You need to think with clarity, express ideas, and share information with your team. You must learn to handle the rapid flows of information within the organization, and among customers, partners, and other stakeholders and influencers.
7) Create a Vision
“In order to take the organization to the highest possible level, leaders must engage their people with a compelling and tangible vision.” ~Warren Bennis
Leadership vision is essential for focusing attention on what matters most; on becoming the kind of leader you wish to be. An effective vision has to be rooted in your past, address the future, and deal with today’s realities. It represents who you are and what you stand for. It inspires you, and the people whose commitment you need, to act to make constructive change towards a future you all want to see.
A visionary leader who clearly and passionately communicates his or her vision can motivate employees to act with passion and purpose, thereby ensuring that everyone is working toward a common goal. The end result is that everyone contributes to the organization’s forward momentum.
A successful life doesn’t happen by accident. A successful life is the result of deliberate focus of your time, energy and thoughts towards what you want to accomplish. Rather than accepting what comes along as unavoidable use these seven keys to create a successful life today.
Simplify your life. Having “too much” takes energy from productive actions. Whether it’s too many commitments, too many possessions, or too many calories, you need to trim these things back to a manageable level. The you will have more energy and time for the goals you are trying to accomplish. In order to create a successful life, you will have to make room for it first.
Always give your best your best effort. Don’t settle for second best in your endeavours. You may have to evaluate how you spend your time or money. You might have to redirect the extra energy freed up by simplifying life.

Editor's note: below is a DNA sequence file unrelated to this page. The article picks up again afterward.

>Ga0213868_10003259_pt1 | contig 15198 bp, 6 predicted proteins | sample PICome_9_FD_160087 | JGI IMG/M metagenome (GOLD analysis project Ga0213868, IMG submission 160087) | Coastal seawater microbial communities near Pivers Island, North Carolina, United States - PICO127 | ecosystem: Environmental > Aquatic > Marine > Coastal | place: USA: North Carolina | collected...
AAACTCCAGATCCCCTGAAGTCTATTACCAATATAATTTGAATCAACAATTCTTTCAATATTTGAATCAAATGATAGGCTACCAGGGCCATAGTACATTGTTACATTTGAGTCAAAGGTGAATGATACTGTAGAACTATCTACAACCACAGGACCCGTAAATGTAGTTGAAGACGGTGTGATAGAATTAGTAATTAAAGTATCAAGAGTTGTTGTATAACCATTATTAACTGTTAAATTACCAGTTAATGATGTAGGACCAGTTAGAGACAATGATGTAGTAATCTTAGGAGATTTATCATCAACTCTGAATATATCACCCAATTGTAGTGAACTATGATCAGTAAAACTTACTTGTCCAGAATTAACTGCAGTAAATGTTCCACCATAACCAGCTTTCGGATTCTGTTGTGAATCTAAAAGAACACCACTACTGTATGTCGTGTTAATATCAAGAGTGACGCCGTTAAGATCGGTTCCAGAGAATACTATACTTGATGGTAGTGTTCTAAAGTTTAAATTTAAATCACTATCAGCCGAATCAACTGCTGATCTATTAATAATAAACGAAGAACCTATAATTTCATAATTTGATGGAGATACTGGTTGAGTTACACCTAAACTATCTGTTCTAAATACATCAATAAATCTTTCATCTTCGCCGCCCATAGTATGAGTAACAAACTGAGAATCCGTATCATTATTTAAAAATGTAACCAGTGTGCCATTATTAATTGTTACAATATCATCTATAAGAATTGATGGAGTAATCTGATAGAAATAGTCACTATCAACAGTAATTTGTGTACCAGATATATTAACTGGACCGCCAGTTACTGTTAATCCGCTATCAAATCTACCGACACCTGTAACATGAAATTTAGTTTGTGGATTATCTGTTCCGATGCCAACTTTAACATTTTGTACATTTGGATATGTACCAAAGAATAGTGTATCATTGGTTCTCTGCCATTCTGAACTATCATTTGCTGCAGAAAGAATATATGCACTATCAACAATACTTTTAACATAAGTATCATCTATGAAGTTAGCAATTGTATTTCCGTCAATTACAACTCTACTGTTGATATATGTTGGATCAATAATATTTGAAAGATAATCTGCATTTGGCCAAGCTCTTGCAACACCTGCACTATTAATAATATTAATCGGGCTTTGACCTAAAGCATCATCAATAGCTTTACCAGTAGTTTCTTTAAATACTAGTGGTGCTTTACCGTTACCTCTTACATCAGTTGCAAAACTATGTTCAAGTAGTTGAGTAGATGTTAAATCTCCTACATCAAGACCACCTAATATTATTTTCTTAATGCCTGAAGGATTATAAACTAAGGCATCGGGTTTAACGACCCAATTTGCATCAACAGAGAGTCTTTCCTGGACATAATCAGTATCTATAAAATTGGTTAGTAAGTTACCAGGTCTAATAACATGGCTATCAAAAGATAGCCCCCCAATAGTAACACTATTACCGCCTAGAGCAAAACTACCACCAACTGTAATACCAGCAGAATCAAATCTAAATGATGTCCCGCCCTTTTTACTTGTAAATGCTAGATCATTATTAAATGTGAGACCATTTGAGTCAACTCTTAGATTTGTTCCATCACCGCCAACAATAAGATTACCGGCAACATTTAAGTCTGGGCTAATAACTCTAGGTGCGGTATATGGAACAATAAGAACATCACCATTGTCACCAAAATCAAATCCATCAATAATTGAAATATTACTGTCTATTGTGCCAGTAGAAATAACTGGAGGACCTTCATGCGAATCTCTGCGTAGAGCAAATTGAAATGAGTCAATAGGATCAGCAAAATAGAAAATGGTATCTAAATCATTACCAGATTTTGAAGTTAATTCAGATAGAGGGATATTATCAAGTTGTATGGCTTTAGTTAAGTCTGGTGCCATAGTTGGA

You can spend your days responding to the next crisis that grabs your attention or you can set priorities to using your time effectively. You need to know what is important in moving your towards your goals. Then, eliminate those things that prevent you from meeting your priorities.
A lack of energy will hold you back. Once you have simplified, build on that. For example, once you have eliminated any unnecessary tasks, see which of the remaining tasks can be delegated to someone else. Look from the most efficient ways to process all that must be completed.
Get rid of distractions. Up to 75% of your mental energy can be tied up in things that are draining and distracting you. Reading through e-mail may seem productive, but it’s not going to help if your goal is to three chapters of a book. If need be, turn off the phone, shut down the computer and throw the television in the garbage. Free up your mental energy for the things that are important to you.
Eliminate negative thinking. Control your thoughts to accept the possibility that what you are working toward will happen to you. Your belief in the outcome dictates how successful you are. Highly motivated people have goals and work to achieve them. Whatever you think, you accomplish. Listen to your self-talk and, if necessary, change what is being said.